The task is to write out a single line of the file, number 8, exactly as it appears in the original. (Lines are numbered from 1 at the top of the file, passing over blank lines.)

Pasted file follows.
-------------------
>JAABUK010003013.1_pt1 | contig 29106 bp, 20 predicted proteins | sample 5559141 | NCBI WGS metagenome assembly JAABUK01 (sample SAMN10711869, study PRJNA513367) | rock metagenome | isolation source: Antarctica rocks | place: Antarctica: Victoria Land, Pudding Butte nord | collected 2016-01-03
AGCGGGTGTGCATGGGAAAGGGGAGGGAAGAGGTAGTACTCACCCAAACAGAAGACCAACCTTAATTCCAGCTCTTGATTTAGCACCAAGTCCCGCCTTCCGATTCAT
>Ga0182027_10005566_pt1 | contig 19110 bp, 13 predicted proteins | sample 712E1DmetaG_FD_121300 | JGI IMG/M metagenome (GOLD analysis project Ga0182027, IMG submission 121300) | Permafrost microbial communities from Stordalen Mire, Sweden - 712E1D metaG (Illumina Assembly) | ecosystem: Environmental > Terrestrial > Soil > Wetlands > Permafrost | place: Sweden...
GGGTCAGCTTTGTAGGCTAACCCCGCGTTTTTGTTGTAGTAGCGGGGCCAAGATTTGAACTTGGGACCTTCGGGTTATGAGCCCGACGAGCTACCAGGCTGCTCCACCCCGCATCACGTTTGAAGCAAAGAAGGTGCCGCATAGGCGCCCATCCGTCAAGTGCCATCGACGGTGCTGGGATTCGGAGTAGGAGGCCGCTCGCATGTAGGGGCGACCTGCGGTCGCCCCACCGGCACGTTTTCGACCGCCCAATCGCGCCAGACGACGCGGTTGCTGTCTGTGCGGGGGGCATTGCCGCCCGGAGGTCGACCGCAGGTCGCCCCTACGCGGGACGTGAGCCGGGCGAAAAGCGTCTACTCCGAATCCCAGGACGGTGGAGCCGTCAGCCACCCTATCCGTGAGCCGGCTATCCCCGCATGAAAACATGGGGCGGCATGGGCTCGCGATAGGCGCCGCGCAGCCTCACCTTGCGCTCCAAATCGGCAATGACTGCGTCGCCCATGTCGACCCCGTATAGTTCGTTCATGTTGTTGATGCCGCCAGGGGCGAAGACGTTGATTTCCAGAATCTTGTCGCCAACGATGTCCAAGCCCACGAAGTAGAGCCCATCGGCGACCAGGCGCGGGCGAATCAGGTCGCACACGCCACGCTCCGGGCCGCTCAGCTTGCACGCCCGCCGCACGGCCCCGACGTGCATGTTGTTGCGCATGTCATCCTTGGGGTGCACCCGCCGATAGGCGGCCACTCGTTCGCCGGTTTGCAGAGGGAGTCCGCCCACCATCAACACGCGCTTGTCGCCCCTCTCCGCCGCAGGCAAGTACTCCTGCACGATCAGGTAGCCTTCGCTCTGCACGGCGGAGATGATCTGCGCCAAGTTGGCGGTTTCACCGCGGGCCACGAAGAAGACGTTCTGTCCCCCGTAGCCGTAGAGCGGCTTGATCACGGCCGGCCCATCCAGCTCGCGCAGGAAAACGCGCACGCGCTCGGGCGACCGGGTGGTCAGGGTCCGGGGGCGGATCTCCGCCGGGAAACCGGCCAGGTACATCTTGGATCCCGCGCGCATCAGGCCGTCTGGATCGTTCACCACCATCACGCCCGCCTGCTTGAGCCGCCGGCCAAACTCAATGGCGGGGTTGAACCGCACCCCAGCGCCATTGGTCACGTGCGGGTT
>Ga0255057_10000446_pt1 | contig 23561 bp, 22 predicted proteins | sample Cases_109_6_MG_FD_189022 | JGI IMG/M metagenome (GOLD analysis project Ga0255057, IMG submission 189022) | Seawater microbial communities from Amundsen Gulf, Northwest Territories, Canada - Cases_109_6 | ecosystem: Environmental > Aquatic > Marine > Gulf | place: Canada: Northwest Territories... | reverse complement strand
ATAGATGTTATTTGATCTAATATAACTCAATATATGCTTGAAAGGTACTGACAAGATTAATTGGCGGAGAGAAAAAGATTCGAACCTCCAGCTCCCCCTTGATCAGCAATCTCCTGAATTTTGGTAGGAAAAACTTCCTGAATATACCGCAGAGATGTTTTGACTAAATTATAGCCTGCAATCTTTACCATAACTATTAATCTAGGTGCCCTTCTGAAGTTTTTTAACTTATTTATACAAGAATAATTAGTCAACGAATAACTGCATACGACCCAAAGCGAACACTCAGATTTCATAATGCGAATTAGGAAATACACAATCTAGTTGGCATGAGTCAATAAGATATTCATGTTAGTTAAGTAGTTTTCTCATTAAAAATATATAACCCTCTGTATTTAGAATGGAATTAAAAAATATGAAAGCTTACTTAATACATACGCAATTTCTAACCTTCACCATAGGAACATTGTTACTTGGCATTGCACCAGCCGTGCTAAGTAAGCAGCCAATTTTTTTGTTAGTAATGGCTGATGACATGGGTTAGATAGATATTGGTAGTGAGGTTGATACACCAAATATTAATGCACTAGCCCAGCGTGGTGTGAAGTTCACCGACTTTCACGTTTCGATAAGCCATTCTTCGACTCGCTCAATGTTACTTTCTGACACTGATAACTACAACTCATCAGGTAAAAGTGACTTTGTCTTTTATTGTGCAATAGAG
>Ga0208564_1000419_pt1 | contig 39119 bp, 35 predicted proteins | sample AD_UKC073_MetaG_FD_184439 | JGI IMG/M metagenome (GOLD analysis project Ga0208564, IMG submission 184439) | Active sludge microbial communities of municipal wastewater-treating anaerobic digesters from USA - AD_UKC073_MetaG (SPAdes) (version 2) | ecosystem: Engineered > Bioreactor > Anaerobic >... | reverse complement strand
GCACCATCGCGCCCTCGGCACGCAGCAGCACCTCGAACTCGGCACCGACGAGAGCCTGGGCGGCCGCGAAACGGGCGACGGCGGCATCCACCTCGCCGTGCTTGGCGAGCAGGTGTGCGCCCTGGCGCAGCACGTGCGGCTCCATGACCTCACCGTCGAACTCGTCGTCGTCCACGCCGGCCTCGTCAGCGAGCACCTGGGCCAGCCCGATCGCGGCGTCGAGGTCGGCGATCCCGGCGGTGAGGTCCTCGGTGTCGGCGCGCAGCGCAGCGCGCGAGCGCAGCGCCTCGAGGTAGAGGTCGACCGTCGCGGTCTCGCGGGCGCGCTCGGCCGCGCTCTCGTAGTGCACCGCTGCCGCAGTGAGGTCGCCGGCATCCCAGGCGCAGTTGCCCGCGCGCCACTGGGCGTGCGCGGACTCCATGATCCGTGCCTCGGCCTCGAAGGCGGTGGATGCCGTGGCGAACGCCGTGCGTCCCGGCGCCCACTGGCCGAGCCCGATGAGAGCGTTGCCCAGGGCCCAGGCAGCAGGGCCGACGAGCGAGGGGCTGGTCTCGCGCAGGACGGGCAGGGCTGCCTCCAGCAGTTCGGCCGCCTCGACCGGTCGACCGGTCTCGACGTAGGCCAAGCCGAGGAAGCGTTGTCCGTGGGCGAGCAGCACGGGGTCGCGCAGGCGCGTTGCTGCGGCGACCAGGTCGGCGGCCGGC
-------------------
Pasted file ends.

GCACCATCGCGCCCTCGGCACGCAGCAGCACCTCGAACTCGGCACCGACGAGAGCCTGGGCGGCCGCGAAACGGGCGACGGCGGCATCCACCTCGCCGTGCTTGGCGAGCAGGTGTGCGCCCTGGCGCAGCACGTGCGGCTCCATGACCTCACCGTCGAACTCGTCGTCGTCCACGCCGGCCTCGTCAGCGAGCACCTGGGCCAGCCCGATCGCGGCGTCGAGGTCGGCGATCCCGGCGGTGAGGTCCTCGGTGTCGGCGCGCAGCGCAGCGCGCGAGCGCAGCGCCTCGAGGTAGAGGTCGACCGTCGCGGTCTCGCGGGCGCGCTCGGCCGCGCTCTCGTAGTGCACCGCTGCCGCAGTGAGGTCGCCGGCATCCCAGGCGCAGTTGCCCGCGCGCCACTGGGCGTGCGCGGACTCCATGATCCGTGCCTCGGCCTCGAAGGCGGTGGATGCCGTGGCGAACGCCGTGCGTCCCGGCGCCCACTGGCCGAGCCCGATGAGAGCGTTGCCCAGGGCCCAGGCAGCAGGGCCGACGAGCGAGGGGCTGGTCTCGCGCAGGACGGGCAGGGCTGCCTCCAGCAGTTCGGCCGCCTCGACCGGTCGACCGGTCTCGACGTAGGCCAAGCCGAGGAAGCGTTGTCCGTGGGCGAGCAGCACGGGGTCGCGCAGGCGCGTTGCTGCGGCGACCAGGTCGGCGGCCGGC